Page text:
Aplicaciones móviles para traductores / Localización de videojuegos / Herramientas informáticas / Traducción automática / Localización / Productividad / Nuevas tecnologías

Keeping Up with Translation Technology: Equipping Yourself with the Tools for Success

Estudiantes: $150.
Matriculados en los Colegios miembros de la FAT: $220.
No matriculados: $270.

Estudiantes: $250.
Matriculados en los Colegios miembros de la FAT: $230.
No matriculados: $270.

Estudiantes: $340.
Matriculados en los Colegios miembros de la FAT: $380.
No matriculados: $460.


jueves, 8 de agosto de 2013

Curso práctico SDL Studio 2011 Nivel avanzado

  • Comparto información sobre un curso que publicó el Colegio de Traductores de Santa Fe 2ª circ en Linkedin.

A cargo de: Trad. Graciela Atencio, con certificación de SDL
Fecha y horario: viernes 16 de agosto, de 17 a 20.30 horas
Dirigido a: matriculados de todos los idiomas
Lugar: instalaciones del Instituto San Bartolomé, Tucumán 1257, Rosario
Cierre de inscripción: martes 13 de agosto
Arancel: $300

NOTA: es fundamental que los asistentes dominen las funciones básicas de SDL Trados Studio 2011, manejo de archivos, carpetas y subcarpetas (Explorador de Windows), extensión de archivos más comunes y funciones más utilizadas en el entorno de traducción de Word.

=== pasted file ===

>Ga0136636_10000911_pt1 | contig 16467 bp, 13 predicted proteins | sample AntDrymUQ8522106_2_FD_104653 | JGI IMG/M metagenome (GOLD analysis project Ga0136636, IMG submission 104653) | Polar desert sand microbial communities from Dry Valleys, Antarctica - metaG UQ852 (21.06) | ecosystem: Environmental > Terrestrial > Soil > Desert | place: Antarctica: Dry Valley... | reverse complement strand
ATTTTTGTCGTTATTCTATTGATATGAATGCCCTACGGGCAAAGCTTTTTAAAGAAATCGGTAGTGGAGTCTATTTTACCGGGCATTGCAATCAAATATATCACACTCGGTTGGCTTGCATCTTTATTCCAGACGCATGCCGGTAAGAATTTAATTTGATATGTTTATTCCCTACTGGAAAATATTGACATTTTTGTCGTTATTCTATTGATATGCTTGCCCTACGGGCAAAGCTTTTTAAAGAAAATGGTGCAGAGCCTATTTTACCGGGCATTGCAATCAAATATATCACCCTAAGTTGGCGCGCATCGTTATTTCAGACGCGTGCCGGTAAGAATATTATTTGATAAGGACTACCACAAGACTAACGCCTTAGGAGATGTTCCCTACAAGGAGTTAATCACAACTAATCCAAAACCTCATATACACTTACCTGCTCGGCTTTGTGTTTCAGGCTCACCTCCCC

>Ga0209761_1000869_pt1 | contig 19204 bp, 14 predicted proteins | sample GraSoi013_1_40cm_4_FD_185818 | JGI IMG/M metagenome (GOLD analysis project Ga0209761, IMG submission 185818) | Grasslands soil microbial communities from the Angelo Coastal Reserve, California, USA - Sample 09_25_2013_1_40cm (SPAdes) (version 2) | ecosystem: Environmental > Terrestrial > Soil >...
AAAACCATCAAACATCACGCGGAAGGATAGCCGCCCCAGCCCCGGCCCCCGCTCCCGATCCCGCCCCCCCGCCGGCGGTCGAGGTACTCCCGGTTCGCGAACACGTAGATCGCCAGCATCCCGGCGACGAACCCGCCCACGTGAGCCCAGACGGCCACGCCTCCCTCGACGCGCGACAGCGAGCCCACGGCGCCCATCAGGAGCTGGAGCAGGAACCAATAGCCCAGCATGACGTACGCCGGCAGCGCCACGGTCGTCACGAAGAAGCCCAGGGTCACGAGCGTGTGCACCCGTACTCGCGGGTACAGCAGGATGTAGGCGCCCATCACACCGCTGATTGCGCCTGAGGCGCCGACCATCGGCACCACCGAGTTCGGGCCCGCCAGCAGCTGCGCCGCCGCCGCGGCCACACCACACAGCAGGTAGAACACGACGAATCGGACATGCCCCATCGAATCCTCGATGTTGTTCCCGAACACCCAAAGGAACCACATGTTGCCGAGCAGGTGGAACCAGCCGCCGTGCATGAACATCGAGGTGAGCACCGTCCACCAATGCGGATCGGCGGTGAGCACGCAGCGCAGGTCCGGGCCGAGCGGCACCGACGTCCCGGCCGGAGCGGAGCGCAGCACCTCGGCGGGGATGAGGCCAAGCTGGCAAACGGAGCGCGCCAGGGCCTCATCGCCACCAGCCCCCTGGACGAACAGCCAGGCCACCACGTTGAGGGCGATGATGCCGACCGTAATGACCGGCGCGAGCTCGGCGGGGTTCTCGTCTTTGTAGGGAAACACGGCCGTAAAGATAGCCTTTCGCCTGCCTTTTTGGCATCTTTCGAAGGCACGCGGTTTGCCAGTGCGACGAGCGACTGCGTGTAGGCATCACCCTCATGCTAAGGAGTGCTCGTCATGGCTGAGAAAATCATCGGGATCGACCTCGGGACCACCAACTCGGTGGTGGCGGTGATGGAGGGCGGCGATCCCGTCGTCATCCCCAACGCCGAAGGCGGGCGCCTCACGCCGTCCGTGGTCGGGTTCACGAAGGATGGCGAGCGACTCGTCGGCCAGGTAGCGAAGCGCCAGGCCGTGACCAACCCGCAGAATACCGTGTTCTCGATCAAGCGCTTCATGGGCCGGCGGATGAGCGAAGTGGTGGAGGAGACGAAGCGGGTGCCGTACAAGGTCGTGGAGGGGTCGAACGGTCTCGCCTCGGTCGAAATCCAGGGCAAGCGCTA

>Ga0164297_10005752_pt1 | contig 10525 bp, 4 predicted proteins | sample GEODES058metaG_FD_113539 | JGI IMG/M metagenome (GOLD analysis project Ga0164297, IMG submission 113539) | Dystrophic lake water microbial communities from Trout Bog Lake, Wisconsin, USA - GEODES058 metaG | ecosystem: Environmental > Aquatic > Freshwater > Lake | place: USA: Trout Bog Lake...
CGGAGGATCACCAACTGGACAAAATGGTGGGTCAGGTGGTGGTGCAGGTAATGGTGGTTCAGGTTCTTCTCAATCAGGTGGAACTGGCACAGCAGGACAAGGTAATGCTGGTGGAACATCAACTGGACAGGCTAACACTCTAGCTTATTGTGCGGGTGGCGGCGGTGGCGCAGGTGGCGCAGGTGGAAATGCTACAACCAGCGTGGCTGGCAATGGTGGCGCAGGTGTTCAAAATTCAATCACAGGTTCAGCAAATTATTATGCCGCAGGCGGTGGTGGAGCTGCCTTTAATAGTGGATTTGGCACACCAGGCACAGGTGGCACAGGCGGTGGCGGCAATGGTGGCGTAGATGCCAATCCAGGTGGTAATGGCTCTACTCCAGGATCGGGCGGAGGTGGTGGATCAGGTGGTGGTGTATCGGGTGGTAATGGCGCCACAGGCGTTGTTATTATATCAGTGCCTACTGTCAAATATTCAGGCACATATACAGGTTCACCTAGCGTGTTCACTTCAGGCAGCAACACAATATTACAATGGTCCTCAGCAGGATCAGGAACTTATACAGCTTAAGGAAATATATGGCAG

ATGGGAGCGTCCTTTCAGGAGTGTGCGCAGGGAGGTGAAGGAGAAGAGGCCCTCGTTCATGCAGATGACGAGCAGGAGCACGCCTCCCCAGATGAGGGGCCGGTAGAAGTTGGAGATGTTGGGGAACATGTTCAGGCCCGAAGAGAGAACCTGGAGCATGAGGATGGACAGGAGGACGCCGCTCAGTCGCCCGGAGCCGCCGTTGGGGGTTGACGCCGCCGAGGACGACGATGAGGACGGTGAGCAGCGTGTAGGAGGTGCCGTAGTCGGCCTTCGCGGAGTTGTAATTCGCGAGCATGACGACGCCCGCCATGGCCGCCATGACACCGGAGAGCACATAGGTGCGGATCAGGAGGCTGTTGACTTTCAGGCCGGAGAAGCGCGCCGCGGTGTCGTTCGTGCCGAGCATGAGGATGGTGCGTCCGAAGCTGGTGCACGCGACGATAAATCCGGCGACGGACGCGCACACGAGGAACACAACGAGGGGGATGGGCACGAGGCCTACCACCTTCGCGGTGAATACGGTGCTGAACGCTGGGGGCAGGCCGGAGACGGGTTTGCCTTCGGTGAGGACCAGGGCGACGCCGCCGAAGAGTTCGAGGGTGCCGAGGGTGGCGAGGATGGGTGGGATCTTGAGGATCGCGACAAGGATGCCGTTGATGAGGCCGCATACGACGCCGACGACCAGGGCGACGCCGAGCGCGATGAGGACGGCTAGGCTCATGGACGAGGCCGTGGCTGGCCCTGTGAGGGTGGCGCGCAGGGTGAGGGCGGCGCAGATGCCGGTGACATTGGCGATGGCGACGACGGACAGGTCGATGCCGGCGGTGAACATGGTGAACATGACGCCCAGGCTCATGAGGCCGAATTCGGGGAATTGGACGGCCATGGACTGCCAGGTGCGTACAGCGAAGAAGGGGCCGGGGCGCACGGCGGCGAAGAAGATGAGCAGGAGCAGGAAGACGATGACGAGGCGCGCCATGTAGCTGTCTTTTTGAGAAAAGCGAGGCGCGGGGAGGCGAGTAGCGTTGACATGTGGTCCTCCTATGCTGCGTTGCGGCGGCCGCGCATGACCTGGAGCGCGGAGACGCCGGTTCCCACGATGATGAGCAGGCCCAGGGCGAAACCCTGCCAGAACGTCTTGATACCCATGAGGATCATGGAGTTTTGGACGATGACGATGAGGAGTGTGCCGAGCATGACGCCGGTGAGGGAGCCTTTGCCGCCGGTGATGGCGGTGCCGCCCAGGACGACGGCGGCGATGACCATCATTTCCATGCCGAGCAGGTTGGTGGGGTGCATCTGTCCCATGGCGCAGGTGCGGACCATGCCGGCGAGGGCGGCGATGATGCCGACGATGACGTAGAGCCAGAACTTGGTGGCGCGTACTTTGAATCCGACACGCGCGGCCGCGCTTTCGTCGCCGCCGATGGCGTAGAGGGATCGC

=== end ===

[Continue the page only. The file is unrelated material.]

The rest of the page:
1) Diferencias entre la memoria de proyecto y las memorias de referencia. Segmentación de la TM basada en párrafo y en frase.
2) Preparación especial de archivos: bloquear texto y excluir comentarios de un documento de Word; configurar notas de un documento de PowerPoint
3) Funciones especiales de manejo de segmentos: fusionar y dividir, editar contenido, bloquear segmentos.
4) AutoTexto: administrar entradas
5) Paquete de proyecto
6) Paquete de retorno
7) Creación de un proyecto: particularidades
8) Diferencias entre las opciones de las tareas por lote
9) Open Exchange Applications: SDL XLIFF Batch Find&Replace, SDLTMExport, SDLTmReverseLangs, SDLTmConvert (NUEVO), TTXIt, SDL PackageReader (NUEVO), SDL Split&Merge, ExportAnalysisReports
10) SDL Multiterm 2011: cómo convertir un glosario de XLS para luego importarlo a una base de términos e interactuar con Studio.